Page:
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Best of Benjamin Spillman
Benjamin Spillman
 

Study suggests more taxes for road upgrades

17 March 2008

LAS VEGAS, Nevada -- Taxes or traffic. It's that simple.

If Americans don't pony up more of the former, they better get used to more of the latter.

That's according to authors of a massive report on the state of the nation's roads, rails and ports.

The bad news is the country's infrastructure has deteriorated so much it will take decades spending $225 billion annually to restore conditions to Eisenhower-era service levels.

The good news? Although the country appears to lack politicians brave enough to pay for new roads it has plenty of motivation abroad. Other countries are pouring trillions of dollars into their own transportation systems in an effort to knock America off its perch as the world's top economy.

"You can't have a robust economy without a robust transportation network. That's why the Chinese are investing. That's why the Indians are investing," said Jack Schenendorf, a member of the National Surface Transportation Policy and Revenue Study Commission. "Our transportation system, as it breaks down, will break down our economy."

The threat crumbling infrastructure poses to the national and local economies was a hot topic in Las Vegas last week as it hosted one of the biggest construction industry gatherings in the world.

About 140,000 people, nearly 20 percent of them international visitors, were in Southern Nevada for the five-day ConExpo-Con/Agg show at the Las Vegas Convention Center. The show ended Saturday.

Although industry leaders tend to sympathize with the Republican Party's anti-tax rhetoric, speakers from the road commission said the nation is so far behind when it comes to transportation more taxes may be critical to catching up.

In short, the commission included a 25-cent to 41-cent increase in the federal gasoline tax, spread out over several years, among recommendations in the report, which members hope Congress will consider before it votes on the next big transportation bill in 2009.

"This thing is going to take courage," said Tom Skancke, president of The Skancke Co., a Las Vegas transportation consultant.

Skancke, who helped craft the report, said a typical driver spends $330 annually fixing car damage from bad roads. He also said reducing congestion saves people time, another valuable commodity, and is a cost-effective way to reduce pollution from idling traffic.

"People complain about a 5-cent gas tax; it just doesn't make logical sense," he said.

The report received mixed reviews since its release in January.

It was praised for being a thorough, realistic evaluation of the nation's infrastructure.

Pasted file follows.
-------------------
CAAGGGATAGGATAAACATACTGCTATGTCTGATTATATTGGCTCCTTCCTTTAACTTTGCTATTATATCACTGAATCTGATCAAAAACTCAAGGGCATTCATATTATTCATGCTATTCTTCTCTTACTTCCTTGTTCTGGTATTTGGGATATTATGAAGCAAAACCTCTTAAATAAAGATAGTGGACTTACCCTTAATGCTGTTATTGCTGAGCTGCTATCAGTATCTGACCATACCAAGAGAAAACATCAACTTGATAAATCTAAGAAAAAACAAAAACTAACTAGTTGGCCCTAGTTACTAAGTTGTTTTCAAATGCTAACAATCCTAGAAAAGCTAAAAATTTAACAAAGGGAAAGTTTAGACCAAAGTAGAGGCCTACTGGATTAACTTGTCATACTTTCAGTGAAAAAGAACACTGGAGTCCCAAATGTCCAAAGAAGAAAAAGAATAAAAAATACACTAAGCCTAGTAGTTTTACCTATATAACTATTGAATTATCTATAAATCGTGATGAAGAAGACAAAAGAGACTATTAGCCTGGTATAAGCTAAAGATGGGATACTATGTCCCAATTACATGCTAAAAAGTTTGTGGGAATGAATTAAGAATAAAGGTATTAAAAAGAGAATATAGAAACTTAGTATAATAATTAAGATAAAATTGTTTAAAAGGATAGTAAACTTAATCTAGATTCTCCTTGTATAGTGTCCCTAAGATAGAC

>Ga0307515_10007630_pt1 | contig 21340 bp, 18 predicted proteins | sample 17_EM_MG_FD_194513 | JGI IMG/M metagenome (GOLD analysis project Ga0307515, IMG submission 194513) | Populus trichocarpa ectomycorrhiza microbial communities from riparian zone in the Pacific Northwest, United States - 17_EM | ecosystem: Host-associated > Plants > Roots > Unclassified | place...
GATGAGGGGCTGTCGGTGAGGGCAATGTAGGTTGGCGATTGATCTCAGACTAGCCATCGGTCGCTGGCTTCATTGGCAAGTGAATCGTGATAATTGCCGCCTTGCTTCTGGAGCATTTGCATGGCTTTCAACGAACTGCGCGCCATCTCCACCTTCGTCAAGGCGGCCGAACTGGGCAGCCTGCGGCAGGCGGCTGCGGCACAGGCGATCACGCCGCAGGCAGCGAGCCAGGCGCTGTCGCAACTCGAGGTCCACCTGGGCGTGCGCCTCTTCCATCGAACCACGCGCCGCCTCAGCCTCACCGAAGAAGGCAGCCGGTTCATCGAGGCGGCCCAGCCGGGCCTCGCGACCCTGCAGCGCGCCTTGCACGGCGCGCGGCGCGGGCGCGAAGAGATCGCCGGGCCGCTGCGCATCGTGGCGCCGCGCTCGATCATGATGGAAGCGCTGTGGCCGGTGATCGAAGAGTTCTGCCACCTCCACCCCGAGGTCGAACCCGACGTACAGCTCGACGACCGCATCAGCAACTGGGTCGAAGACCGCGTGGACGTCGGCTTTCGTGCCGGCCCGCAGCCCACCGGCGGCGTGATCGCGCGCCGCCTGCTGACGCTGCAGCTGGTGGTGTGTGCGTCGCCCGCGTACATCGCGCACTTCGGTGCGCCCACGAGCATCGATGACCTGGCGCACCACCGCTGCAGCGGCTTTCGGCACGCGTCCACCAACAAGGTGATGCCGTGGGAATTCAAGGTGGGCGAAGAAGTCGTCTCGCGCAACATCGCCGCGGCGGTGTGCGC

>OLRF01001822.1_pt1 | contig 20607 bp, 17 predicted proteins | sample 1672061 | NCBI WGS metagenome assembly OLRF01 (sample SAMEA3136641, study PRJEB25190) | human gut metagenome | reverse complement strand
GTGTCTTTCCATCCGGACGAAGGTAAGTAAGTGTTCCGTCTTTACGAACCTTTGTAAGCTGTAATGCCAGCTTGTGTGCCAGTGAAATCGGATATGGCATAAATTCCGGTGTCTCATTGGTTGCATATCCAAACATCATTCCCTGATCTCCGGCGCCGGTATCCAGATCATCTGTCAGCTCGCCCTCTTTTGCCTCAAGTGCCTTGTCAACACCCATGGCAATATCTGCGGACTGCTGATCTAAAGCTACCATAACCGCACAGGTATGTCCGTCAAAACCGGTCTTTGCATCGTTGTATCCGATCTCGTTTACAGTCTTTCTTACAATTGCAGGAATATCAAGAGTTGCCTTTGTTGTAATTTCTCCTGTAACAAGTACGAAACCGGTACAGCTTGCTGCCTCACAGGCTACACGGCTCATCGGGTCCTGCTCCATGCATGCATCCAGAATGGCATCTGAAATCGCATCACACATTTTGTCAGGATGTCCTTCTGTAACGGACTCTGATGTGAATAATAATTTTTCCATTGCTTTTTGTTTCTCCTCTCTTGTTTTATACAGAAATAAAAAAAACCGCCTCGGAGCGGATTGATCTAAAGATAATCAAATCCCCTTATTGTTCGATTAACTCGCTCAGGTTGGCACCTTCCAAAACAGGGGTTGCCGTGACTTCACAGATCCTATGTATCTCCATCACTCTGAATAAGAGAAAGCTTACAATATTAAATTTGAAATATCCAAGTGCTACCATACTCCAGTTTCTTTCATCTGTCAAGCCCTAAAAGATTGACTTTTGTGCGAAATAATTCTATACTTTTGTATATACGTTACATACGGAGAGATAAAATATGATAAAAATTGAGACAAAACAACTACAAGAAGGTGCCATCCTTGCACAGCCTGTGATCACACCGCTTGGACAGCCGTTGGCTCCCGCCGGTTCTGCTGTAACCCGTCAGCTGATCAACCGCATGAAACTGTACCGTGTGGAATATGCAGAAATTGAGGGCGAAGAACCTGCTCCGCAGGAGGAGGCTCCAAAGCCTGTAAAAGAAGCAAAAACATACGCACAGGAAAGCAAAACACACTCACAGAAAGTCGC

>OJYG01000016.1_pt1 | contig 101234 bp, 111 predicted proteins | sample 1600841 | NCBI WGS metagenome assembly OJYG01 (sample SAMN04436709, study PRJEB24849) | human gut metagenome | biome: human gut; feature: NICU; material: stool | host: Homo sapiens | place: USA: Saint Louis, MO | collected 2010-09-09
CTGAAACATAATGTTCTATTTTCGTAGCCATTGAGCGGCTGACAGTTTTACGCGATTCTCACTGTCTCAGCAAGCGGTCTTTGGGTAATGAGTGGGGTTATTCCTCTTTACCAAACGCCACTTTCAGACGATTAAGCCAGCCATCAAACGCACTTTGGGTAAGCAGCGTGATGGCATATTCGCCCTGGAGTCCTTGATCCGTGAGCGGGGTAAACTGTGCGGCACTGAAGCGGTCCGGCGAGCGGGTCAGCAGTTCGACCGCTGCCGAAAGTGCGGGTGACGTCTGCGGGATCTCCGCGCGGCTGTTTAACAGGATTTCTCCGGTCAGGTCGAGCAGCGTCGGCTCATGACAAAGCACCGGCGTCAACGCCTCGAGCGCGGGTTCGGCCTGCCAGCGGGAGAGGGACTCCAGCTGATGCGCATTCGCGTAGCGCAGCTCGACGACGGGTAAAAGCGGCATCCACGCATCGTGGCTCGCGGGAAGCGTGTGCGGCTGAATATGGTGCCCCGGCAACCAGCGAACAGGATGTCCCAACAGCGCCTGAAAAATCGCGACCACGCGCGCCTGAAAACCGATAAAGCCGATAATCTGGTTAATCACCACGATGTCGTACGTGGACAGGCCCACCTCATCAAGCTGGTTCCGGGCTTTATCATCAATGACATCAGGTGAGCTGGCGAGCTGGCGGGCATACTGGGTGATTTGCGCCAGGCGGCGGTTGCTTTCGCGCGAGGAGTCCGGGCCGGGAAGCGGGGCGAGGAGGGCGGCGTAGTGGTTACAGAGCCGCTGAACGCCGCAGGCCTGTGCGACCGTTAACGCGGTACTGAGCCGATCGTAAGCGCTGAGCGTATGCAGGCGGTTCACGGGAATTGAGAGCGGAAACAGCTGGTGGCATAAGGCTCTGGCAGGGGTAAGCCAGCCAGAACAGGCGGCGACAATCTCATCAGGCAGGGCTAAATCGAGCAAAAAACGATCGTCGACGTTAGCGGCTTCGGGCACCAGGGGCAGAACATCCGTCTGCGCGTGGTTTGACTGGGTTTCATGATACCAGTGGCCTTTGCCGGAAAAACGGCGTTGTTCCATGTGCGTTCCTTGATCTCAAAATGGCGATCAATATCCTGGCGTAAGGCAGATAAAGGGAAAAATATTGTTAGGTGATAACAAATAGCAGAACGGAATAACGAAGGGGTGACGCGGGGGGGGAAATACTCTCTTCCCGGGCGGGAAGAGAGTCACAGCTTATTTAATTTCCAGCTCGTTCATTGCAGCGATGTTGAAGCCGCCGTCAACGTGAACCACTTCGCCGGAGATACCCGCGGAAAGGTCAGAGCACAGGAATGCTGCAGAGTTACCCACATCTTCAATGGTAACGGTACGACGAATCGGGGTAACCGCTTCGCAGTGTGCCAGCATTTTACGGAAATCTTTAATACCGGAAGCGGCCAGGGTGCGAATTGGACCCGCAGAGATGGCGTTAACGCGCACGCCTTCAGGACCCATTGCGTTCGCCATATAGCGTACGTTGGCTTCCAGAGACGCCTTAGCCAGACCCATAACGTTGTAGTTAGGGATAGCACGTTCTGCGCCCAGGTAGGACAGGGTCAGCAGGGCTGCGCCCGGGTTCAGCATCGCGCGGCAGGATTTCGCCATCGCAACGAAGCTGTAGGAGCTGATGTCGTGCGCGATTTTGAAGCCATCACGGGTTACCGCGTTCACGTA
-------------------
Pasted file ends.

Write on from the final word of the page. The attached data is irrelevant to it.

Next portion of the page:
But the tax proposal could undermine the commission's work, which focuses not on taxes but on adopting a consistent national transportation mission to replace the existing piecemeal approach that relies on earmarks, interjurisdictional competition and redundant paperwork.

Transportation Secretary Mary Peters refused to even sign the commission's report because of the tax suggestion. Two other commissioners also rejected the findings, according to The Wall Street Journal.

Members of Nevada's congressional delegation who responded to requests to comment on the report all criticized the idea of raising taxes to pay for road upgrades.

"Doubling the gas tax is an old solution to a serious and growing problem facing our nation, especially Nevada," said Sen. John Ensign, R-Nev. "We should be exploring public-private partnerships and voluntary tolling on new lanes while also streamlining cumbersome and duplicative environmental red tape."

Rep. Shelley Berkley, D-Las Vegas, said the high cost of oil is already an economic burden and shouldn't be worsened by a higher fuel tax.

"We are already paying record prices at the pump and adding to this expense through increased taxes will impact the finances of families and businesses," Berkley said.

Rep. Jon Porter, R-Las Vegas, said he "cannot support additional taxes on consumers."

Commission members are aware some of their findings are controversial.

David Semerad, CEO of the Associated General Contractors of Minnesota, said legislators in his state overrode a governor's veto of a bill calling for more infrastructure funding only after a Minneapolis bridge collapsed Aug. 1, killing 13 people and injuring 145.

"I don't know we would have gotten a veto override had it not been for the terrible tragedy," Semerad said. "We felt we could not afford another bridge collapse or tragic event of some kind."

He added anti-tax groups continue to attack Republican politicians who supported the override.

"Most of us are still good Republicans. None of us like to run to the capitol and raise taxes," Semerad said. "We felt what we did was prudent and good business."